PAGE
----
Friday, September 14, 2007

Scientifically a staggeringly important discovery??

Those interested in the "burning salt water" business might consult

One will early on find the text: Kanzius says if someone wants to buy up the rights to the technology, that would be fine.

Under "how it works" one finds nanotechnolgy talk: "It has nothing in common with the Rife concept except the word radio waves....He was supposedly looking for resonant frequencies of the cells themselves. This is nanoparticle technology. The nanoparticles are relatively new in the science and medical world. Gold nanoparticles and carbon nanotubes are the molecules that enter the cancer cells to be thermally destroyed by the non-invasive radio waves..The frequencies themselves are not even close..."

Under patents: Kanzius has filed patents on the saltwater utilization as a possible alternative fuel.

One also finds the text: “It is scientifically a staggeringly important discovery,” said Rustum Roy, a leading authority on microwave applications on materials technology.

Recall The junctiondailyblog had a post including the text:

Roy is seeking a Department of Energy grant to study the discovery. He's the right man for the job.

And if Rustum Roy says it works, it works. Period.

IPBiz notes the interesting aspect of seeking federal funding on research involving pre-existing patent applications. The private sector guy files a patent application and then taxpayer money is used to develop the idea. One wonders how much of this might be going on in embryonic stem cell research, especially with Proposition 71 monies. Of course, the intellectual property folks at CIRM still haven't figured out how to divide up patent rights, so maybe this doesn't even matter for them: the grantee will get the patent rights anyway!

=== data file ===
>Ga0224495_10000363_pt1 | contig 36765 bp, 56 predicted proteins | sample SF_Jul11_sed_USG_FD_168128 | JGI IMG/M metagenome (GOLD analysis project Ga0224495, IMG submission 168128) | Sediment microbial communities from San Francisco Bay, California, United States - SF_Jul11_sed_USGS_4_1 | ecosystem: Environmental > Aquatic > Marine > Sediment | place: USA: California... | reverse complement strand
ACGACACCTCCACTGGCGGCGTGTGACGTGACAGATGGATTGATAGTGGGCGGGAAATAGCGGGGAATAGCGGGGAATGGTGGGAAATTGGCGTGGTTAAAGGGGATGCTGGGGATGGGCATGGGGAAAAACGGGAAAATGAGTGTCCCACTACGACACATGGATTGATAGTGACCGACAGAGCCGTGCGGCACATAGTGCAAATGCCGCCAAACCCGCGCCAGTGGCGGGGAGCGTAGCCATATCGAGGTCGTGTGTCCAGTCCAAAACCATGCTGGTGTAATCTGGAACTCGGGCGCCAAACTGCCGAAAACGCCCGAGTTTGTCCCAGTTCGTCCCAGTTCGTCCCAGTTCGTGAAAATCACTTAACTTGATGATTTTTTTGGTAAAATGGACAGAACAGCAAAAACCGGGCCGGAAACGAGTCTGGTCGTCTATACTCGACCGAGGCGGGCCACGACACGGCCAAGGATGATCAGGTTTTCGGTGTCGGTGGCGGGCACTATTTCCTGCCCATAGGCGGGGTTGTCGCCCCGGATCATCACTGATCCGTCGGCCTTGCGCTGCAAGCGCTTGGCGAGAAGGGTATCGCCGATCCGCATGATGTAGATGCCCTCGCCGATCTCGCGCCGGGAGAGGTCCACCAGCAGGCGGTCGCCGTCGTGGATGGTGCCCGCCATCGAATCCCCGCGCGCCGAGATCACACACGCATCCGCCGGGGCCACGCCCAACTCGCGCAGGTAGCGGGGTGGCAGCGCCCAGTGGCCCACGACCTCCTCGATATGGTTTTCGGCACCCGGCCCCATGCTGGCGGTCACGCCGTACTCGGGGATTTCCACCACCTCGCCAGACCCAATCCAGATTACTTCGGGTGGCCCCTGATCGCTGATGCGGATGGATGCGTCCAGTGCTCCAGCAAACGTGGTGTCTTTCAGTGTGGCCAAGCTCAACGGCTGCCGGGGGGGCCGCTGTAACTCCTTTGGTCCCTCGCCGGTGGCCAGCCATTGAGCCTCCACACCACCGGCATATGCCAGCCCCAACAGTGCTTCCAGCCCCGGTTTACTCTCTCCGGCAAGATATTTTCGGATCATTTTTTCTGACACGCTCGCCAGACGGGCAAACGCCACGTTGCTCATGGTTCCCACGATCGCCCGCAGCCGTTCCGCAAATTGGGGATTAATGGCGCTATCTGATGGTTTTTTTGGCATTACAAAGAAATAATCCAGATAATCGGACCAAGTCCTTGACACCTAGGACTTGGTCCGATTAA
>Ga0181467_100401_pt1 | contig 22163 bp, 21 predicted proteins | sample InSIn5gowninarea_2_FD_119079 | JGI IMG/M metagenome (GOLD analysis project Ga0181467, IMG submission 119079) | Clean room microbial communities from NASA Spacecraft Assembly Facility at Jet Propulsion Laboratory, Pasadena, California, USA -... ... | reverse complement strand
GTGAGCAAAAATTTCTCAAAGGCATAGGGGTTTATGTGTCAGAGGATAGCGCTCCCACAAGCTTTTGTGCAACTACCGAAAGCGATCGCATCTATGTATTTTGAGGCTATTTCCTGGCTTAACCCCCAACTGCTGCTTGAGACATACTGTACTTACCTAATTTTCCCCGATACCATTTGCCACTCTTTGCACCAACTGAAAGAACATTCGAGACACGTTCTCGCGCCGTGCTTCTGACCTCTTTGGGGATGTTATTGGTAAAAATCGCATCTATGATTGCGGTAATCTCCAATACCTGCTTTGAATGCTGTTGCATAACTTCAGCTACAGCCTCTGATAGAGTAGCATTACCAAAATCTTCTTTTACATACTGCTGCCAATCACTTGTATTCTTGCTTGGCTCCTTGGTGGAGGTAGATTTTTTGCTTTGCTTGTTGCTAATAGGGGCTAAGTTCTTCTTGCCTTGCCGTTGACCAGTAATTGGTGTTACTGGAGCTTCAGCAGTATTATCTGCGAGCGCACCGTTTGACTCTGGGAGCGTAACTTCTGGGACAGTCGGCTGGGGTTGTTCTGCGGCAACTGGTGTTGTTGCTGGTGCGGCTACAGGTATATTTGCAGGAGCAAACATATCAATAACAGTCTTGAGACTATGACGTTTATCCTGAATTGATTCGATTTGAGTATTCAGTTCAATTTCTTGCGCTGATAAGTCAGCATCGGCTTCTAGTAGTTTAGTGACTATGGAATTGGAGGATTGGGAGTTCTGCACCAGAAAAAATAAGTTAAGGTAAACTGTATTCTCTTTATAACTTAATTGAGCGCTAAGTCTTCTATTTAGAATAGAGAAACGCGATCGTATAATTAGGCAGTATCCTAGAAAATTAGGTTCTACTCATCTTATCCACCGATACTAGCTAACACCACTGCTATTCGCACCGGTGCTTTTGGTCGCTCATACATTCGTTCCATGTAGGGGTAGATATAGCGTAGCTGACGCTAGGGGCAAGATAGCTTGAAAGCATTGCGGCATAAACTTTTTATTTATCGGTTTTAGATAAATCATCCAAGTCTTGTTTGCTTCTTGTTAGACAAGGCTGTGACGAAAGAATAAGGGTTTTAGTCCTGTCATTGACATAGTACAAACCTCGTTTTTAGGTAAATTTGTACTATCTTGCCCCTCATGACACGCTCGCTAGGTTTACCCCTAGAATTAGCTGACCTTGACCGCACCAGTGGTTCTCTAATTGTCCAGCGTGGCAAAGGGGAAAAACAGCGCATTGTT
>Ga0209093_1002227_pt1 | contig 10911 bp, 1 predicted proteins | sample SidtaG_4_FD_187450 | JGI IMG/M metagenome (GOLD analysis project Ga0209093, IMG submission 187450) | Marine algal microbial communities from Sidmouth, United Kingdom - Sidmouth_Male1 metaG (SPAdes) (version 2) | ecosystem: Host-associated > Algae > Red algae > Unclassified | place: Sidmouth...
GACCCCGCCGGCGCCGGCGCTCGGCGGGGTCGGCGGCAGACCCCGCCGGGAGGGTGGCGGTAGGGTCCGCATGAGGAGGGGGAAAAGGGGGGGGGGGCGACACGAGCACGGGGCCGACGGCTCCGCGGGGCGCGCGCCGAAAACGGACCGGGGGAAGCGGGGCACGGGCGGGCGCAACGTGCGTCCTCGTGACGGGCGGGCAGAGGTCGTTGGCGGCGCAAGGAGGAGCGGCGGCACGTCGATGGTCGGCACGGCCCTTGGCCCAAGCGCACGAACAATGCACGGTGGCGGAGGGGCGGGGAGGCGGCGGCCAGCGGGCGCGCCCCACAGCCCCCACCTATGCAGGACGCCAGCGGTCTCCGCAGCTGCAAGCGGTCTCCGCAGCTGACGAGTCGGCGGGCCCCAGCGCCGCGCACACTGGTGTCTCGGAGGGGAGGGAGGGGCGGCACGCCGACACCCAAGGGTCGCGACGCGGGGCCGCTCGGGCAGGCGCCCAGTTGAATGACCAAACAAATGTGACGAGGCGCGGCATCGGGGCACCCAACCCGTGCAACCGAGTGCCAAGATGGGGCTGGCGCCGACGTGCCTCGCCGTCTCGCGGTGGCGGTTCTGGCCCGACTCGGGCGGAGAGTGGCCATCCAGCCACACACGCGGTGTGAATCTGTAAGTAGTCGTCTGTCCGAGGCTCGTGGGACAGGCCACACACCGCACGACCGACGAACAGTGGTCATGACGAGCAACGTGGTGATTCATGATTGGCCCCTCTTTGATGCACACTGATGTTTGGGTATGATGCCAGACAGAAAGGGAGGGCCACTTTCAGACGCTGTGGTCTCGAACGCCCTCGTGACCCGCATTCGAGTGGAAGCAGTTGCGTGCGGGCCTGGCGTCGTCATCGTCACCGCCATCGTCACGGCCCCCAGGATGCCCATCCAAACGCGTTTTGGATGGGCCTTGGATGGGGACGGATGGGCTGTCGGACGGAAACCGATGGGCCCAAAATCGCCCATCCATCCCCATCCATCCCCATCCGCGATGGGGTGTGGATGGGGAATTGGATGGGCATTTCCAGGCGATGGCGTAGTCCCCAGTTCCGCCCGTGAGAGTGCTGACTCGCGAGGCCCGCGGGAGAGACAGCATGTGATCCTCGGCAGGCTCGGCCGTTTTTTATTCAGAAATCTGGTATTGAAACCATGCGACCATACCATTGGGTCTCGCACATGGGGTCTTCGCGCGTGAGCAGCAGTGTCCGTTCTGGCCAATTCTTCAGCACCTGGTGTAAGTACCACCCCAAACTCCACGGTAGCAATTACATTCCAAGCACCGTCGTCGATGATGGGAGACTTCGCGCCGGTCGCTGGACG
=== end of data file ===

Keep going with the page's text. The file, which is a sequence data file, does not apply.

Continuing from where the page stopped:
Junctiondailyblog ought to check out Bob Park's What's New, which states:

All week long I've been getting URLs, for which I'm grateful, about some guy in Erie, PA who discovered a way to burn salt water. It's an AP story, but the warning signs are all there: Described as a "cancer researcher," the protagonist built an RF generator with the idea of killing cancers by heating metallic nanoparticles injected into the cancer. I guarantee that it's possible to kill cancers with RF, along with the host. Anyway, he's not exactly a cancer researcher, he's a retired TV station engineer who discovered that retirement sucks - but that's been discovered before. He then decided to see if his RF generator would desalinate water, but when he tried the water caught on fire. He needed a scientist. Instead, he found Rustum Roy, an emeritus chemistry professor at Penn State, who called it "the most remarkable discovery in water science in 100 years." That would include "polywater," which Roy fell for 40 years ago. Roy said that RF weakens chemical bonds, releasing hydrogen which burns. It's the Bush "hydrogen initiative" fallacy again. Must I now lecture a chemistry professor on thermodynamics? More energy is needed to free hydrogen than you get by burning it. The story was shunned by major news outlets, except, of course, Fox News, which did point out that Rustum Roy is also "a specialist in holistic medicine and Christian sexuality."

IPBiz notes that taking the man as proxy for the science, as in if Rustum Roy says it works, it works is no more convincing than saying if Mark Lemley of Stanford Law School says Gary Boone invented the integrated circuit, then Gary Boone invented the integrated circuit. Get a brain.


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